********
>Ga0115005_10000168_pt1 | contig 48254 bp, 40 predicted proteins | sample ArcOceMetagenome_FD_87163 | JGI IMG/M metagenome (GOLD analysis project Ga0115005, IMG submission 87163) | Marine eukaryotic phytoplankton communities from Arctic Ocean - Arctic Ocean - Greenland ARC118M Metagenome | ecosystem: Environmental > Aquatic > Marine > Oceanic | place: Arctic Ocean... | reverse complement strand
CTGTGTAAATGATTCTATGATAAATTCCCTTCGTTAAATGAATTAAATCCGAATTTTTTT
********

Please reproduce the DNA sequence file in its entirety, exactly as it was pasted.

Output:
>Ga0115005_10000168_pt1 | contig 48254 bp, 40 predicted proteins | sample ArcOceMetagenome_FD_87163 | JGI IMG/M metagenome (GOLD analysis project Ga0115005, IMG submission 87163) | Marine eukaryotic phytoplankton communities from Arctic Ocean - Arctic Ocean - Greenland ARC118M Metagenome | ecosystem: Environmental > Aquatic > Marine > Oceanic | place: Arctic Ocean... | reverse complement strand
CTGTGTAAATGATTCTATGATAAATTCCCTTCGTTAAATGAATTAAATCCGAATTTTTTT